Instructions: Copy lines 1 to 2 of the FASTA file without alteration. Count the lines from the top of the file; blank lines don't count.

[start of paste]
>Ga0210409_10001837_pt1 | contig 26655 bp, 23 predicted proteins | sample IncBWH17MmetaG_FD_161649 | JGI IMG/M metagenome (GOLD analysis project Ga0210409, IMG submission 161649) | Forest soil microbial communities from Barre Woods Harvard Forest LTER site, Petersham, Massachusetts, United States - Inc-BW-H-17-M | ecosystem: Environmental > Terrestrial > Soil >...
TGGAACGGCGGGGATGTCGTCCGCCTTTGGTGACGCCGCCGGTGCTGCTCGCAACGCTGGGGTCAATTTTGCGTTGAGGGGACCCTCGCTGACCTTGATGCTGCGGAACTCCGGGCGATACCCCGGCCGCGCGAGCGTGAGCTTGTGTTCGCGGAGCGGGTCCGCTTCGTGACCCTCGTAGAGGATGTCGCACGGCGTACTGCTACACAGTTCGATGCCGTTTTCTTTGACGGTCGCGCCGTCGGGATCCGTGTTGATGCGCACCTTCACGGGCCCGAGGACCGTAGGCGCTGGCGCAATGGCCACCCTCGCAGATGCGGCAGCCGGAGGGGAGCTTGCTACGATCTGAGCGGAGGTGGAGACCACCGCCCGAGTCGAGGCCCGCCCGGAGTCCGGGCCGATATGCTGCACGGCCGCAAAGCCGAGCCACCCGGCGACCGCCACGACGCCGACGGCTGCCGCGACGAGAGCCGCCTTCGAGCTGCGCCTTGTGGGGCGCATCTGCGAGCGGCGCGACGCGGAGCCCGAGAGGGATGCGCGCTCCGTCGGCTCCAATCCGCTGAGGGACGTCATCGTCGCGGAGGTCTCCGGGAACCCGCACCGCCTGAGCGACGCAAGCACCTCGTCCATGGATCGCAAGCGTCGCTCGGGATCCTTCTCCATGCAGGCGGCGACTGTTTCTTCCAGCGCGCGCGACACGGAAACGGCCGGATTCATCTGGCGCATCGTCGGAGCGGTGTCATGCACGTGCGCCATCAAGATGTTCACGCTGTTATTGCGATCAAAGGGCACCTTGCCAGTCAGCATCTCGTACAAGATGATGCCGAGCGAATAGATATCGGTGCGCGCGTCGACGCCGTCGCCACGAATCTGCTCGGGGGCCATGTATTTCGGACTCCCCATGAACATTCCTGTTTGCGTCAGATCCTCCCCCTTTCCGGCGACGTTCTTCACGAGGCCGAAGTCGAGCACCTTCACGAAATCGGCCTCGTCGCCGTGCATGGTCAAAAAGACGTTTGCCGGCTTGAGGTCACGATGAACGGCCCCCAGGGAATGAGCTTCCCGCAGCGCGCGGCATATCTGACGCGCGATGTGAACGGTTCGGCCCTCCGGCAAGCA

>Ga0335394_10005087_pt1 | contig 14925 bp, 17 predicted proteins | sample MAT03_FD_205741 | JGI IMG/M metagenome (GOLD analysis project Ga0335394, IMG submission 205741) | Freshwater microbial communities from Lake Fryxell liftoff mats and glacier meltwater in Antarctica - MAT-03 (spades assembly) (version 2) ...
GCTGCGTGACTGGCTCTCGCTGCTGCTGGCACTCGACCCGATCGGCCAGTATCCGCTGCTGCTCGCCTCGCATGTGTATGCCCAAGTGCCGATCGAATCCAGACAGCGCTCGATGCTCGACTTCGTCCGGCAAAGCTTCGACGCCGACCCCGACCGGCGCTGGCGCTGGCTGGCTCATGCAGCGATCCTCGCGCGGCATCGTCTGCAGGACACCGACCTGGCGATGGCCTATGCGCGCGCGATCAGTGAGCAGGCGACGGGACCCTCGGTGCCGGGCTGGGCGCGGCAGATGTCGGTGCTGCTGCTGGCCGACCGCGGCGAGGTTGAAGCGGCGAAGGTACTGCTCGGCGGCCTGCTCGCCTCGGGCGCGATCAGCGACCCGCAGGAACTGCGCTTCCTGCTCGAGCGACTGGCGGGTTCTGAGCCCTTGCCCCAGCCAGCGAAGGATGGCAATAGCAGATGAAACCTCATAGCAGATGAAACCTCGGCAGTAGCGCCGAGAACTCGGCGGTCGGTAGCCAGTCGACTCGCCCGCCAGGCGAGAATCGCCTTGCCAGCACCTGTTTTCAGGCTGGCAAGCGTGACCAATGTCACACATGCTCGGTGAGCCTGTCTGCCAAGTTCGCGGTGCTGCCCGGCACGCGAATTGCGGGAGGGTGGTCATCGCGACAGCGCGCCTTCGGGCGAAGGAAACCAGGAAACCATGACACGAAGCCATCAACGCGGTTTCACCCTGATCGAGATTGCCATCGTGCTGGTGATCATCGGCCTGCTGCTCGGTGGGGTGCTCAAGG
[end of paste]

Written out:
>Ga0210409_10001837_pt1 | contig 26655 bp, 23 predicted proteins | sample IncBWH17MmetaG_FD_161649 | JGI IMG/M metagenome (GOLD analysis project Ga0210409, IMG submission 161649) | Forest soil microbial communities from Barre Woods Harvard Forest LTER site, Petersham, Massachusetts, United States - Inc-BW-H-17-M | ecosystem: Environmental > Terrestrial > Soil >...
TGGAACGGCGGGGATGTCGTCCGCCTTTGGTGACGCCGCCGGTGCTGCTCGCAACGCTGGGGTCAATTTTGCGTTGAGGGGACCCTCGCTGACCTTGATGCTGCGGAACTCCGGGCGATACCCCGGCCGCGCGAGCGTGAGCTTGTGTTCGCGGAGCGGGTCCGCTTCGTGACCCTCGTAGAGGATGTCGCACGGCGTACTGCTACACAGTTCGATGCCGTTTTCTTTGACGGTCGCGCCGTCGGGATCCGTGTTGATGCGCACCTTCACGGGCCCGAGGACCGTAGGCGCTGGCGCAATGGCCACCCTCGCAGATGCGGCAGCCGGAGGGGAGCTTGCTACGATCTGAGCGGAGGTGGAGACCACCGCCCGAGTCGAGGCCCGCCCGGAGTCCGGGCCGATATGCTGCACGGCCGCAAAGCCGAGCCACCCGGCGACCGCCACGACGCCGACGGCTGCCGCGACGAGAGCCGCCTTCGAGCTGCGCCTTGTGGGGCGCATCTGCGAGCGGCGCGACGCGGAGCCCGAGAGGGATGCGCGCTCCGTCGGCTCCAATCCGCTGAGGGACGTCATCGTCGCGGAGGTCTCCGGGAACCCGCACCGCCTGAGCGACGCAAGCACCTCGTCCATGGATCGCAAGCGTCGCTCGGGATCCTTCTCCATGCAGGCGGCGACTGTTTCTTCCAGCGCGCGCGACACGGAAACGGCCGGATTCATCTGGCGCATCGTCGGAGCGGTGTCATGCACGTGCGCCATCAAGATGTTCACGCTGTTATTGCGATCAAAGGGCACCTTGCCAGTCAGCATCTCGTACAAGATGATGCCGAGCGAATAGATATCGGTGCGCGCGTCGACGCCGTCGCCACGAATCTGCTCGGGGGCCATGTATTTCGGACTCCCCATGAACATTCCTGTTTGCGTCAGATCCTCCCCCTTTCCGGCGACGTTCTTCACGAGGCCGAAGTCGAGCACCTTCACGAAATCGGCCTCGTCGCCGTGCATGGTCAAAAAGACGTTTGCCGGCTTGAGGTCACGATGAACGGCCCCCAGGGAATGAGCTTCCCGCAGCGCGCGGCATATCTGACGCGCGATGTGAACGGTTCGGCCCTCCGGCAAGCA